What’s the use of crowdsourcing?
Alexandra Eveleigh, University College London, UK
Most crowdsourcing projects in the cultural heritage domain are designed to meet organisational objectives for improved documentation or outreach, but lack a defined use-case for the results. There has been much research interest in how to motivate participants to contribute their time and effort to such initiatives, but little attention has been paid to what happens after that point: who actually uses crowdsourced data and what do they use it for? What scaffolding might be required to help users evaluate the reliability of contributed information, and establish trust in participants? Does the addition of crowdsourced information to institutional documentation systems which are already known to be confusing to navigate help or hinder information-seeking? What licensing issues are relevant in the context of the re-use of contributed data?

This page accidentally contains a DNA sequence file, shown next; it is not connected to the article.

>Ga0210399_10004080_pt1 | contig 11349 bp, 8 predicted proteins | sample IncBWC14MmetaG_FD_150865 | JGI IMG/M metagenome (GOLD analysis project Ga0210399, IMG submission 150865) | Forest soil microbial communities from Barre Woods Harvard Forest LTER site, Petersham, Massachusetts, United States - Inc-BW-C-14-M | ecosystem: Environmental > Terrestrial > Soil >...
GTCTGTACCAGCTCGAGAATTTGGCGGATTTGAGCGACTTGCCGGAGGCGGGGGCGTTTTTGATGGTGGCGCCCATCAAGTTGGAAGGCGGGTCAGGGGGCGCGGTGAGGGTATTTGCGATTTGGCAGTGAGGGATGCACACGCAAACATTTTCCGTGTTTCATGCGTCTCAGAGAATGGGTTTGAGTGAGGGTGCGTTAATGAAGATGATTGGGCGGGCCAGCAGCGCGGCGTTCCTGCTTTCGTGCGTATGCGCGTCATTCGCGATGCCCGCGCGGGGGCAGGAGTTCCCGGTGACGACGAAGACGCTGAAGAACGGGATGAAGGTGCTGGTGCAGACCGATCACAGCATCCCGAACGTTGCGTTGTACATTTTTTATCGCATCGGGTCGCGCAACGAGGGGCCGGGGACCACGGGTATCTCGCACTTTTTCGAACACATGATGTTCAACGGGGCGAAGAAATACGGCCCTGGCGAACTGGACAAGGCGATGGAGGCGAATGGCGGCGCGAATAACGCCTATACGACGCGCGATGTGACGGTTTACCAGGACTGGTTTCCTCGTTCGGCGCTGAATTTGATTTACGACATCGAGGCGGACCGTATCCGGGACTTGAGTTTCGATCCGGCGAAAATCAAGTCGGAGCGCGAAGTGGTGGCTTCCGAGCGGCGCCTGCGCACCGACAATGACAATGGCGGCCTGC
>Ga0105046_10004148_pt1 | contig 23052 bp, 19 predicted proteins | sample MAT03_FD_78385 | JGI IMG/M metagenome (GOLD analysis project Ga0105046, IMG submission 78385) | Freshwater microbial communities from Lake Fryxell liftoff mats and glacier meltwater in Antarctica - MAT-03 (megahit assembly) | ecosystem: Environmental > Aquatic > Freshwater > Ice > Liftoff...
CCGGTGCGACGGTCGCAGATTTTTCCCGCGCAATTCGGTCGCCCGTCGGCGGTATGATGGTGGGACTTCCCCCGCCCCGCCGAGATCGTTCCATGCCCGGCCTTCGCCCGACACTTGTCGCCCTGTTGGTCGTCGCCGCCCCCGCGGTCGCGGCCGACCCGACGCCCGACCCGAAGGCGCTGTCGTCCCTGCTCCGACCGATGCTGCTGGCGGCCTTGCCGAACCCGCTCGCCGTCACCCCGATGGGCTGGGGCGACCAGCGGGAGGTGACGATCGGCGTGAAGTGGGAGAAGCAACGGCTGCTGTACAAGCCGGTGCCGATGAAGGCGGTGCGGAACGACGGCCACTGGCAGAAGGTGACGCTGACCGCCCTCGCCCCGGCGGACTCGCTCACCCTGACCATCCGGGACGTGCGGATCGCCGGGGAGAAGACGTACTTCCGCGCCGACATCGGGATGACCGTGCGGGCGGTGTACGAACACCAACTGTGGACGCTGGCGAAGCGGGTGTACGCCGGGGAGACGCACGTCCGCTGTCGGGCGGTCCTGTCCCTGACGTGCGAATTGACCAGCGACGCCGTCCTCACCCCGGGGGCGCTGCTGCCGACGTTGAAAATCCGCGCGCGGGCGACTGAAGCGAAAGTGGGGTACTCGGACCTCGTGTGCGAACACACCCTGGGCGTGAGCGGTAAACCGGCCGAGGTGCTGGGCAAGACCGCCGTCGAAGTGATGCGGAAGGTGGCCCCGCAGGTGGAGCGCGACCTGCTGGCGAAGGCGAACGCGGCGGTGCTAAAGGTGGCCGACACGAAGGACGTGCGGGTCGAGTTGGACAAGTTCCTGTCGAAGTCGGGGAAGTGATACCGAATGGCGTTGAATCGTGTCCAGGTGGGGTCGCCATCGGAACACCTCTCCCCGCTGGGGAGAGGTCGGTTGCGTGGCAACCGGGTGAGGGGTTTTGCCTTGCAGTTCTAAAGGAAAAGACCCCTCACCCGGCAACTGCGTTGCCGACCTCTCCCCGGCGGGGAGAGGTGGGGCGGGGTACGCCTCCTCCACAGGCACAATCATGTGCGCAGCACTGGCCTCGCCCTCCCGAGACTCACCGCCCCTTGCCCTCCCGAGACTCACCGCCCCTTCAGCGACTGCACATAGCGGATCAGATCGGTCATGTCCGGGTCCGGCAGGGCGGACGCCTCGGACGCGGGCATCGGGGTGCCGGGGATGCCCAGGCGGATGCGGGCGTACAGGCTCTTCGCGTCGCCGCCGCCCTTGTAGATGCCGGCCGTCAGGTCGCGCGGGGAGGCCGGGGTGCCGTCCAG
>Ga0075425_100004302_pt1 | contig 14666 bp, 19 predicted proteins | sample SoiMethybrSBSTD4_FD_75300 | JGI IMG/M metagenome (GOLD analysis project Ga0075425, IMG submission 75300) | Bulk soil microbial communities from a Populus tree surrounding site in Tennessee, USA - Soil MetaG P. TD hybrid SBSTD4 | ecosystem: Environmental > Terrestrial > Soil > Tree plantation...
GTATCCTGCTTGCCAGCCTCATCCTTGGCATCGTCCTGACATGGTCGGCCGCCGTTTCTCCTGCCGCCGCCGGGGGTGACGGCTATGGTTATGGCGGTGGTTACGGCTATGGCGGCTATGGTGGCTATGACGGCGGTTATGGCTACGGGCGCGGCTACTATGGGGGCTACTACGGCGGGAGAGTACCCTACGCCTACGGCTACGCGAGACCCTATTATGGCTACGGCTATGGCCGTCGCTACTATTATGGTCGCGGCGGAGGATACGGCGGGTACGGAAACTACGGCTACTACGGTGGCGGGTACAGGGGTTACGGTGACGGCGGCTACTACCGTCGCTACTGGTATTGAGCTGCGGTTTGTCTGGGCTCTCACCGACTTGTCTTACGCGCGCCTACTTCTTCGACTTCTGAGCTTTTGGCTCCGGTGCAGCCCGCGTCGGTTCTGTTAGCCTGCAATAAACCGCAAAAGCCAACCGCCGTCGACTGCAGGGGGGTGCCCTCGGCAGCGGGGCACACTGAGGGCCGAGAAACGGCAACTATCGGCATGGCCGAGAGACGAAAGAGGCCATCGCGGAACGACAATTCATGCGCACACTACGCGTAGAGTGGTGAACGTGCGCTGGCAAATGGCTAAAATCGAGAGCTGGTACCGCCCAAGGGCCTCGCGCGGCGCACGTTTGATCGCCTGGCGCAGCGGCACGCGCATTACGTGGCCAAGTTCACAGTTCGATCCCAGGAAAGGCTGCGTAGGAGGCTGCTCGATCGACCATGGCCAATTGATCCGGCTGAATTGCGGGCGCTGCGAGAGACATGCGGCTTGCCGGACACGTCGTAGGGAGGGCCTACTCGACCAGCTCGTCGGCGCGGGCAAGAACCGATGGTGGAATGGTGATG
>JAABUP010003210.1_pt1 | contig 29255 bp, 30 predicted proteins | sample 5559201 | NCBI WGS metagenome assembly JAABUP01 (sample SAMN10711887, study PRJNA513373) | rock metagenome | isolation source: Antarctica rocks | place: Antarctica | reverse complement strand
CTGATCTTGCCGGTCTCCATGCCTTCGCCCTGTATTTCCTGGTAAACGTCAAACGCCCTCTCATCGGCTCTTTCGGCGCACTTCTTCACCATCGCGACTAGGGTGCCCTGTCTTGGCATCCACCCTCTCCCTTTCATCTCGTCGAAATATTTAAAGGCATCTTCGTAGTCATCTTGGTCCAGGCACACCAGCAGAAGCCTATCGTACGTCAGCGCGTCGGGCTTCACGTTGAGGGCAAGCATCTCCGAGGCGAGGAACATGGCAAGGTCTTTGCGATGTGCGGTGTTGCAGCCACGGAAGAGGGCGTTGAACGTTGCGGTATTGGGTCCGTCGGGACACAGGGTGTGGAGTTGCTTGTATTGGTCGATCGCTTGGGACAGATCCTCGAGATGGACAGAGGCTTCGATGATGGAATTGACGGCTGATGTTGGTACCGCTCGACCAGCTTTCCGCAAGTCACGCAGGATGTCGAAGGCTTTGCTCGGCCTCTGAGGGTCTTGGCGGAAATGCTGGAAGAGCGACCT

This lightening talk will present the results of PhD research which put such questions to a range of current crowdsourcing contributors and historical researchers. The talk will ask whether contributed data can ever be acceptable outside of the community that created it, and what role the expert professional might play in promoting the usability of crowdsourced information. The aim is to spark discussion on the implications that the user perspective might hold for the definition and design of future crowdsourcing projects.